Believe it or not, allegedly in the Soviet Union back in the 80s, there was a train system that kept on failing and crashing for seemingly no reason. Then, a software developer found out that there was a distinct pattern that could be used to predict when the train system would “randomly” fail: if cows from Northern Ukraine were being transported, the systems would almost certainly fail, otherwise, they would operate normally. As you might know, the Chernobyl disaster occurred early on in 1986, meaning that these cows transported by the train most likely had a much higher level of radiation than any other livestock. The software engineer suspected that because of these cows, memory errors occurred within the train system causing failures. Was this really the case? Who knows, but it certainly is not impossible.
It is possible that these cows were radiating off enough alpha particles to cause monumental failures in the train system. Alpha particles can be emitted by the radioactive nuclei of uranium, radium, and some other elements. Back in 1978, it was proven that alpha particles can cause soft errors or memory errors within a computer (just like what happened within the train system in the Soviet Union). While speculating whether the livestock story is true or not is quite interesting, what is even more intriguing is how these alpha particles actually cause memory corruption.
Data is stored in bits. Bits only have two possible values, “0” or “1”, and these are represented by two different voltage levels. Well, way back in the day, computer components were packaged in materials that could emit alpha particles. This led to a greater density of holes within the actual computer component, which in turn, caused an imbalance in its voltage distribution. Since a “0” constituted a very specific voltage level and “1” was determined by another specific voltage level, if there was an imbalance, it could cause some bits that were supposed to be “1”, to become a “0” and vice versa. Normally, a memory cell that has a small amount of electrons is a “1” whereas one with many electrons is a “0”. Holes created by the alpha particles could manipulate the level of electrons in these memory cells enough that it could cause a flip. Most of these errors could be reset by restarting the computer and they occurred randomly. However, errors are still errors and should be prevented at all costs. Therefore, packaging containing materials that could damage components became obsolete.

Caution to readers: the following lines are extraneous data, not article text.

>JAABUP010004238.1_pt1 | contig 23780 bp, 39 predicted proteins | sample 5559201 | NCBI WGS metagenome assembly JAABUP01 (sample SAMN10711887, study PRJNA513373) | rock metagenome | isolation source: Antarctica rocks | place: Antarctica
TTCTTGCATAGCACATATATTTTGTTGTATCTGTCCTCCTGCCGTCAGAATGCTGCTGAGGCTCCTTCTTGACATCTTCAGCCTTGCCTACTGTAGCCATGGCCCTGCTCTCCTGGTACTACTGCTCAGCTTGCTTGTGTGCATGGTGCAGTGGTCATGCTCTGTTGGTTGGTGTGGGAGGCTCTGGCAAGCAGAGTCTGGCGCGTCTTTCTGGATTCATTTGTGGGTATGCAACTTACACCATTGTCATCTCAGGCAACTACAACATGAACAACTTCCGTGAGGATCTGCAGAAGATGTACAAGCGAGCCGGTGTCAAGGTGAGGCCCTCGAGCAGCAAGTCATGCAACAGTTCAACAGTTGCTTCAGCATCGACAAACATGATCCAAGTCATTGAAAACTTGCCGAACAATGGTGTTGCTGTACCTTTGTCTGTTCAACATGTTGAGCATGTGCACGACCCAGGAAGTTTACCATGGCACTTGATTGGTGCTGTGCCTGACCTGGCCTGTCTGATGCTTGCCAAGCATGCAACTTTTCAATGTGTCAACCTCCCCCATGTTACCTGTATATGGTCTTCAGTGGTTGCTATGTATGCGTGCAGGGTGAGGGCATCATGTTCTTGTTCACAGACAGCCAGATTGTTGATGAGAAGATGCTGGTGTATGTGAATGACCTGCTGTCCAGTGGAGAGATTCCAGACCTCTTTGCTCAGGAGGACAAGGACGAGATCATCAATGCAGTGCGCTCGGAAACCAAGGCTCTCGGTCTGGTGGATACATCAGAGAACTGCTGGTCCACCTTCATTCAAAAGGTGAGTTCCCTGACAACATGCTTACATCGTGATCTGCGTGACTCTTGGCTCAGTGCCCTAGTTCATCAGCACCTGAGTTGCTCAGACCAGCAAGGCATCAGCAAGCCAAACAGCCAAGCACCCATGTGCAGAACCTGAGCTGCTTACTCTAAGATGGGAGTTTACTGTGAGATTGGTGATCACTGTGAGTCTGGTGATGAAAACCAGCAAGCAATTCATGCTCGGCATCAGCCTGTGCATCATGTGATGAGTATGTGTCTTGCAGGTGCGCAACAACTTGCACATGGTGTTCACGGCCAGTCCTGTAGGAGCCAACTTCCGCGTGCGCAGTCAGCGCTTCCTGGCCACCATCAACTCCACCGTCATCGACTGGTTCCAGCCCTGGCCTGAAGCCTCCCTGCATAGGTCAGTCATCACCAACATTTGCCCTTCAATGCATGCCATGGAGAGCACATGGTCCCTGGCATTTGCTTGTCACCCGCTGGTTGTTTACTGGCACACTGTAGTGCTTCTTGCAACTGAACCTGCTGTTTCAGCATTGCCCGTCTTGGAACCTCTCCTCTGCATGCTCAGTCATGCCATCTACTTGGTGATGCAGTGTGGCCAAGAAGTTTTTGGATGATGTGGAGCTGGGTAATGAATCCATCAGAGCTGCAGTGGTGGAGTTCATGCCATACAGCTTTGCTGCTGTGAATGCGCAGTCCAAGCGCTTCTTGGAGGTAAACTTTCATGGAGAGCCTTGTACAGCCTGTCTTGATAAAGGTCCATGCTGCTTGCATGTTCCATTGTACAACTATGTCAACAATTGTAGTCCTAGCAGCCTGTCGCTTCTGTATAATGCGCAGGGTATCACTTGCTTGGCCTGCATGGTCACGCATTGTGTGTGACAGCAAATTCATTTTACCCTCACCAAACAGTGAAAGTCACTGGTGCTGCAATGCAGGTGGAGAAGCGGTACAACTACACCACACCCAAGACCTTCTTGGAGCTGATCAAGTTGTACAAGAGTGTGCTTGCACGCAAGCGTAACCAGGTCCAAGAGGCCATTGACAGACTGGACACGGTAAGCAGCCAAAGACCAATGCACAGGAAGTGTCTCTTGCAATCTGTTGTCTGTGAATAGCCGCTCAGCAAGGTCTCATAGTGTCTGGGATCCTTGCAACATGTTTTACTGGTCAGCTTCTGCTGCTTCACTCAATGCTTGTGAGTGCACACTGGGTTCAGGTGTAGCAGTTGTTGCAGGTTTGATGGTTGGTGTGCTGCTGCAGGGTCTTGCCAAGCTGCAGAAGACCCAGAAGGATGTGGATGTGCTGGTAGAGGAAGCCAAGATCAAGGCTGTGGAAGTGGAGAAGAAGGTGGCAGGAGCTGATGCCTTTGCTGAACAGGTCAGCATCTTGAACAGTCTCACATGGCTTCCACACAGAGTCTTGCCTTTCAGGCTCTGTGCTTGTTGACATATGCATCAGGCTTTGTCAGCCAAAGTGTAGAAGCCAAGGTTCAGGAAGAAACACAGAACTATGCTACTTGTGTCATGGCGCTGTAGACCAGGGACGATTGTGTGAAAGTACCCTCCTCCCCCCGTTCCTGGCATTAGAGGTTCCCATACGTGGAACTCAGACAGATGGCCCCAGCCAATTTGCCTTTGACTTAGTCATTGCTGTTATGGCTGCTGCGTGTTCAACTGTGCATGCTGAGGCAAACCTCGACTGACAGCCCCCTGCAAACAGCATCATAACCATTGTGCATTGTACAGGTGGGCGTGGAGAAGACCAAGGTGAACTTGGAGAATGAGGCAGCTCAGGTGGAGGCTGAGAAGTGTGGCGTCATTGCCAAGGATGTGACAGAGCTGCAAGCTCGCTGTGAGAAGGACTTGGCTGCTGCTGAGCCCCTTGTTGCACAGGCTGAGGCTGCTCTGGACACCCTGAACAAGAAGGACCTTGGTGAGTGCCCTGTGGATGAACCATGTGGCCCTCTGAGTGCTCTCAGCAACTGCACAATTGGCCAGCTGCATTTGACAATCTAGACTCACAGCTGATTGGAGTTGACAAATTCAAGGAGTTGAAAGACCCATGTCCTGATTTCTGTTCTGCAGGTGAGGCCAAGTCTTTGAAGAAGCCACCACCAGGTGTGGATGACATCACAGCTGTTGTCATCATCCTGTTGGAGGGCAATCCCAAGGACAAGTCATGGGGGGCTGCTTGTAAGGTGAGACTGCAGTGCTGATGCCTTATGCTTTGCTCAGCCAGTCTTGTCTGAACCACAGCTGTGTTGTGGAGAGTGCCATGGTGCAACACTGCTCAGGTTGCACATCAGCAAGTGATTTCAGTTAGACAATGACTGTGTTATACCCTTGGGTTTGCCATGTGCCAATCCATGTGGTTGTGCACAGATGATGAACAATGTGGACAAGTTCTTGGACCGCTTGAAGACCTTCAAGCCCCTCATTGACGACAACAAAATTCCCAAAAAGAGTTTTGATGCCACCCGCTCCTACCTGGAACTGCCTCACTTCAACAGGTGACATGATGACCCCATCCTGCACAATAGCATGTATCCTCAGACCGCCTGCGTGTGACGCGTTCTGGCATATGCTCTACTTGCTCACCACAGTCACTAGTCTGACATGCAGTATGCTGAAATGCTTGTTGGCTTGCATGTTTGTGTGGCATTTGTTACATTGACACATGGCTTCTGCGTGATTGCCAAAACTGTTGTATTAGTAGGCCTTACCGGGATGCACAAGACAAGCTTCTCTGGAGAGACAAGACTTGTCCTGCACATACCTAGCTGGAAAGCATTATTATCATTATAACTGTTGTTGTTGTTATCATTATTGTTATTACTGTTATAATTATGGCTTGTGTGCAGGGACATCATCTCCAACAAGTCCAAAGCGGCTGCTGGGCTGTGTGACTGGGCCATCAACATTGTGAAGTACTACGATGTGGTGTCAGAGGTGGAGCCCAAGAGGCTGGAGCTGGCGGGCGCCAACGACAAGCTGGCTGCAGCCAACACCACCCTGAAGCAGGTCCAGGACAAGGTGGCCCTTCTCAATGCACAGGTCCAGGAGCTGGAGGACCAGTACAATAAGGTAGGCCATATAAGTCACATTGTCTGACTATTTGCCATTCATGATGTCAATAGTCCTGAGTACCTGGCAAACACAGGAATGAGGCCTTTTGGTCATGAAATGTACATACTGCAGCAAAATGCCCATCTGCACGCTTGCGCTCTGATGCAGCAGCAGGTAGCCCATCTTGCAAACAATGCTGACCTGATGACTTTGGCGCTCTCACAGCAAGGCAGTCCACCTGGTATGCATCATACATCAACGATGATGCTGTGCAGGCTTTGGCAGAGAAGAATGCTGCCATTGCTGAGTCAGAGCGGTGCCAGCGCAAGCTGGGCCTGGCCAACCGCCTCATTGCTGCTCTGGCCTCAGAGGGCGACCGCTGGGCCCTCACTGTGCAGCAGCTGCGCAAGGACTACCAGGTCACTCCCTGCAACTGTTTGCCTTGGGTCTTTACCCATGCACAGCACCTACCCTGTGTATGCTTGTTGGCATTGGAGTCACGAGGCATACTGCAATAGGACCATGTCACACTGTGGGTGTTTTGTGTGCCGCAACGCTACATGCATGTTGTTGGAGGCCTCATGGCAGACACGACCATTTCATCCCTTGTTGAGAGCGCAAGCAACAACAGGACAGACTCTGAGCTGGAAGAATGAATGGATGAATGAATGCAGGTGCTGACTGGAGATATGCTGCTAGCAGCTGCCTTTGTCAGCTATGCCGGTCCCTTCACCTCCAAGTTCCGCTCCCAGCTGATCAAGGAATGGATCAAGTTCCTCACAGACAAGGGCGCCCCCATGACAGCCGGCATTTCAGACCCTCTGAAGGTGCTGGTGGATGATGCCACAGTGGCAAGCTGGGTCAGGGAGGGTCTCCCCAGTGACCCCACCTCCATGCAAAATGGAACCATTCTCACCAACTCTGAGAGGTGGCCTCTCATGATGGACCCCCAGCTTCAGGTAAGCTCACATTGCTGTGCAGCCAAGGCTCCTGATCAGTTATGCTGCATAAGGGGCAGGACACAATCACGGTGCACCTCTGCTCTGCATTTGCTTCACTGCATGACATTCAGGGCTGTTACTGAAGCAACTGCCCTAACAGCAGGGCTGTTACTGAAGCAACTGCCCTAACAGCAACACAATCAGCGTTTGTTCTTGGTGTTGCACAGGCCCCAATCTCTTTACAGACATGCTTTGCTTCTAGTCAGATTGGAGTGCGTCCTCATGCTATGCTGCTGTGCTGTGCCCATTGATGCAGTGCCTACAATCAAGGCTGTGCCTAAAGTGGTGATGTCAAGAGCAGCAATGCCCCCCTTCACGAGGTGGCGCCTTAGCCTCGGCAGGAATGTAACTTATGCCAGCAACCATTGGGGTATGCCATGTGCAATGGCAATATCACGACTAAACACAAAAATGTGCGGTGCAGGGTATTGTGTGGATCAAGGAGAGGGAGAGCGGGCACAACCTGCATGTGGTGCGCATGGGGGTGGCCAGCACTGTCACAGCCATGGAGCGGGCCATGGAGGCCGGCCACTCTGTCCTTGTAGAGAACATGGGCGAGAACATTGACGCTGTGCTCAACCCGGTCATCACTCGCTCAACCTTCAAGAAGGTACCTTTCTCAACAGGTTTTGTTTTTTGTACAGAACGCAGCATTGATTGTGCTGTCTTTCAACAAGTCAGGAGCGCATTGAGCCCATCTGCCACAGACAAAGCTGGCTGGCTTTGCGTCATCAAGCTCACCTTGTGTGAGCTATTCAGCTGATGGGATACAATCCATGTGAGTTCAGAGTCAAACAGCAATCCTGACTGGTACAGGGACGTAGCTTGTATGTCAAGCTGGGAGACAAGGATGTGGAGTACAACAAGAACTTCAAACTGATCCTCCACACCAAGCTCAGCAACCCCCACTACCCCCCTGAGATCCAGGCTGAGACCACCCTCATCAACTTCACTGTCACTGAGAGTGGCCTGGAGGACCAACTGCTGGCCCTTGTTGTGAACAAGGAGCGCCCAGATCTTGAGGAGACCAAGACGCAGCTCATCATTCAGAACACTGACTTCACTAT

Even though new packaging has been in use since the early 80s, it is still possible to have a memory error caused randomly a set of particles that could affect memory. Eugene Normand did a study showing that on average, 0.0000000000013 memory errors would occur per bit per hour due to “Atmospheric Neutrons” if you are at sea level. Essentially, atmospheric neutrons can be thought of as cosmic rays. What this means is that after approximately 3 days, it can be expected that 96% of the time, a memory error occurred within a running computer due to atmospheric neutrons. What this means is that if you are the average American who spends about 10 hours a day on a computer then you likely have experienced hundreds of memory errors due to random cosmic rays in your lifetime. Neat.